With time officially running out Thursday at 8 p.m., Florida counties are in the midst of a dramatic recount to determine the winners in three statewide races. One week after the midterm elections, the outcome of several key votes is still unclear, which has triggered comparisons with the 2000 recount of Florida votes during the presidential election between George W. Bush and Al Gore. It’s likely that the uncertainty may drag on even longer than first estimated, as several counties have asked for extensions. Ballots mailed from abroad are being counted until Friday. But Amalee McCoy’s won’t be among them. The 42-year-old U.S. citizen who has lived abroad for almost three decades sent in her ballot from Thailand on Oct. 17, using registered mail. “We kept a copy of the tracking number as I was concerned about reports of voter suppression during early voting already happening in the news,” said McCoy, who lives in Bangkok but votes in Osceola County, Fla. In previous years, voting from abroad posed few challenges, she said. But this year, things went differently.
“When [Nov. 5] rolled around, I started to wonder about if my ballot had been received,” McCoy said. When she checked online, she saw that her vote had reached John F. Kennedy International Airport in New York on Oct. 25. It disappeared without a trace until Nov. 8. “My husband sent me a photo of my returned absentee ballot, that he had just received in the mail at our home in Bangkok,” McCoy recalled. The reason? “Not deliverable as addressed.”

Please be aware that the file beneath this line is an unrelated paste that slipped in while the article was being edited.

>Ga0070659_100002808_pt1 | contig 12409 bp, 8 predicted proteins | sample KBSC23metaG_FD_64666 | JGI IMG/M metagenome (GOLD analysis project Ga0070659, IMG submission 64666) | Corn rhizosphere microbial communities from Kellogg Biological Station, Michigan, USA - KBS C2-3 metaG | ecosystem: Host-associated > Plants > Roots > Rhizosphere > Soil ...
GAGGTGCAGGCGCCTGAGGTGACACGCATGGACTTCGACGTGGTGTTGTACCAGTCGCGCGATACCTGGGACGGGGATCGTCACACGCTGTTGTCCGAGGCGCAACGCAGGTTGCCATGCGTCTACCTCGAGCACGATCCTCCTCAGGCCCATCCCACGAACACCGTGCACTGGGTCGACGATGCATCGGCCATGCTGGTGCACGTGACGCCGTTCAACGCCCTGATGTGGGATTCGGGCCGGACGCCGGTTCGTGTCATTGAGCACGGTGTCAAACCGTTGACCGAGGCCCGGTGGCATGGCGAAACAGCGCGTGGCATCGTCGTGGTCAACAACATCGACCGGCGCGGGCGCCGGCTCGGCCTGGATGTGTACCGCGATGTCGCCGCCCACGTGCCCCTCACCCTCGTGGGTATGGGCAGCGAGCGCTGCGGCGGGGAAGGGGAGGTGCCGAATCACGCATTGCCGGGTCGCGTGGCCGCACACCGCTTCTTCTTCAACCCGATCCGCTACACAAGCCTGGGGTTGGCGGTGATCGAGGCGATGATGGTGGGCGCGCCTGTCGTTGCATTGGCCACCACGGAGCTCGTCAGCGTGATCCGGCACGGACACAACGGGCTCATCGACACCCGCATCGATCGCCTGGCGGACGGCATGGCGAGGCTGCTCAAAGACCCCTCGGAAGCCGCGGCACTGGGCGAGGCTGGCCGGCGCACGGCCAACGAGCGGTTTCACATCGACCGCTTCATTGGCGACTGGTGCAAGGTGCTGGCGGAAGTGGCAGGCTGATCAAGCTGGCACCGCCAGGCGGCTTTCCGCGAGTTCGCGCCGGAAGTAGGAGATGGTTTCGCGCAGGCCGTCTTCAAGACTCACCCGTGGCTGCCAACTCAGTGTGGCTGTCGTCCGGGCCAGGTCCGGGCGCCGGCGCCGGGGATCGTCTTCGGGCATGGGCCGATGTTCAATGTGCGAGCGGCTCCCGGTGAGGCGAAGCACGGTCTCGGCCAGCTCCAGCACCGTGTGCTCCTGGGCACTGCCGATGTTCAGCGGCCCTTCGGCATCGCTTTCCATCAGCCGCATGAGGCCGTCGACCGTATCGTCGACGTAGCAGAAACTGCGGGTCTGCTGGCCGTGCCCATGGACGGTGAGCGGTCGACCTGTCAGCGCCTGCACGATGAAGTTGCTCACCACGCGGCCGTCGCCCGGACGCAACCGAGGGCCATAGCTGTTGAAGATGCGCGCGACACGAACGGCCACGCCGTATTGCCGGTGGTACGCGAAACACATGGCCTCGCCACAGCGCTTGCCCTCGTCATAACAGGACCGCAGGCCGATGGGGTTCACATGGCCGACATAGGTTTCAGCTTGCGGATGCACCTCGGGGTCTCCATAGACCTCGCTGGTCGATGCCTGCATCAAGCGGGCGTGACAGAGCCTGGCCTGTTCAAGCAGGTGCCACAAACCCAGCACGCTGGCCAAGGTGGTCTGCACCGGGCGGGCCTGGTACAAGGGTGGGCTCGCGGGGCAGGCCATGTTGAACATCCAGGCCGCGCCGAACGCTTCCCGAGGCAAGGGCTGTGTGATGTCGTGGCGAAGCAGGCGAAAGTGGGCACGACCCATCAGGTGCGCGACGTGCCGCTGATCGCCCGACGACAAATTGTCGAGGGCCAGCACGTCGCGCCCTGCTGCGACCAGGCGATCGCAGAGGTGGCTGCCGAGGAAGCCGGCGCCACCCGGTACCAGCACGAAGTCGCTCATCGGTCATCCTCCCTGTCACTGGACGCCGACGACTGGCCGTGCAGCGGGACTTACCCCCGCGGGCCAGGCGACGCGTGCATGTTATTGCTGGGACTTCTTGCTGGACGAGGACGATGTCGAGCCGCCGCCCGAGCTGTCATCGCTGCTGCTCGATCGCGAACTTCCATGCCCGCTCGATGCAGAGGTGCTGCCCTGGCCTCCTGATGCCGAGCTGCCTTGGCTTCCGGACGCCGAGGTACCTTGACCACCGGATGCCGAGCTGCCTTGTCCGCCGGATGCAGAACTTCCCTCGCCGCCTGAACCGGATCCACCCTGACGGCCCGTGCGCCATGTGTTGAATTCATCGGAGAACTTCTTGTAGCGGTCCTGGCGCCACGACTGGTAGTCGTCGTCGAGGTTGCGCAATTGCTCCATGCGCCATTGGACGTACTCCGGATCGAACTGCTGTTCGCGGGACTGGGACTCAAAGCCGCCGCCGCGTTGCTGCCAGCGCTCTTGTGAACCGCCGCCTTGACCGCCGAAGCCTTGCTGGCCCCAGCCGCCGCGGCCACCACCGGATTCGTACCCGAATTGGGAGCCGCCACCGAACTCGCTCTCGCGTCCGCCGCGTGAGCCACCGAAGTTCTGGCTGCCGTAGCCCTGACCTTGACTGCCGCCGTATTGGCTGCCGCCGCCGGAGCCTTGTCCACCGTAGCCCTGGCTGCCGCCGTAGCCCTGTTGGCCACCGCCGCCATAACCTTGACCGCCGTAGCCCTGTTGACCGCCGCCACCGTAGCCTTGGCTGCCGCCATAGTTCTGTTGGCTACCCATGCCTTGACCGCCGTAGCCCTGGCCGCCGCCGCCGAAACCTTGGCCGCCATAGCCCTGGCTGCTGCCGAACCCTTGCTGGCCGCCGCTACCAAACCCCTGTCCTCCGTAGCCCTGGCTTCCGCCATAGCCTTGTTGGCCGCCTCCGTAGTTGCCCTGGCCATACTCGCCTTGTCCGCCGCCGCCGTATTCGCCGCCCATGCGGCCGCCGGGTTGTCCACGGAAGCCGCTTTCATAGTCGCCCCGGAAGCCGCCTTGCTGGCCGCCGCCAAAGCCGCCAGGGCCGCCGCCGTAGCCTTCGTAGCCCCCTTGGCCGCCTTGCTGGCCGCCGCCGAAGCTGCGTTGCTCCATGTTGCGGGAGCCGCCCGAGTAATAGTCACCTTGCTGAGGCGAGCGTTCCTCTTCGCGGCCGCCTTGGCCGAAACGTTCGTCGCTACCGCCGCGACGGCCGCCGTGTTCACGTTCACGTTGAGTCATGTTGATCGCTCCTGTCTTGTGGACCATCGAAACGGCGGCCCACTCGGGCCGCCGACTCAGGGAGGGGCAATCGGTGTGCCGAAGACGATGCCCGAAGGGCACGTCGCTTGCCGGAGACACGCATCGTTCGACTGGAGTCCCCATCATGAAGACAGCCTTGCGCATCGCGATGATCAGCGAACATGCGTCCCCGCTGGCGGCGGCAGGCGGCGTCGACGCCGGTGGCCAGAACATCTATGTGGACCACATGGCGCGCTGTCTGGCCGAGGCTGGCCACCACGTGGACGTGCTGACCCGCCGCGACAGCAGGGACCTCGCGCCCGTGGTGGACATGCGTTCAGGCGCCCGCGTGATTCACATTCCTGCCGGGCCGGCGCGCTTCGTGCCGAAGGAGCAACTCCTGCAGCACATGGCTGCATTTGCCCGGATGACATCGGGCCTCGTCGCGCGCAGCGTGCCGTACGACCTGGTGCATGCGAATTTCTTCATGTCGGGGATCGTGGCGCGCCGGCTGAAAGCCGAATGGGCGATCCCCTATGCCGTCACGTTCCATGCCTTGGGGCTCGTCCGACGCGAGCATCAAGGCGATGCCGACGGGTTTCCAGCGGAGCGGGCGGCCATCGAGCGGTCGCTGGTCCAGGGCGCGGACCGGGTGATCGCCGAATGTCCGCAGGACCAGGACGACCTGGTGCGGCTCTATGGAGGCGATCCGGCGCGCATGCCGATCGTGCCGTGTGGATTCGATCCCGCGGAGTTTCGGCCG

McCoy has shared her case with the Democrats Abroad in Thailand organization and has alerted local officials in the United States but says she has received no explanation of why her ballot never reached its destination.
“I’m also a Thai citizen, and I find it highly ironic that I have more faith that my vote will be received, registered and counted in the upcoming national elections here in February,” McCoy said. Thailand has hung in the balance between dictatorship and democracy in recent years.
With an estimated 2.6 million Americans living abroad who can vote, according to the Federal Voter Assistance Program, the broader question to many is why the United States makes it so hard for them to participate in elections. There are a number of challenges, including varying deadlines, delays in registrations and the risks of international mailing. Some try; others don’t even bother.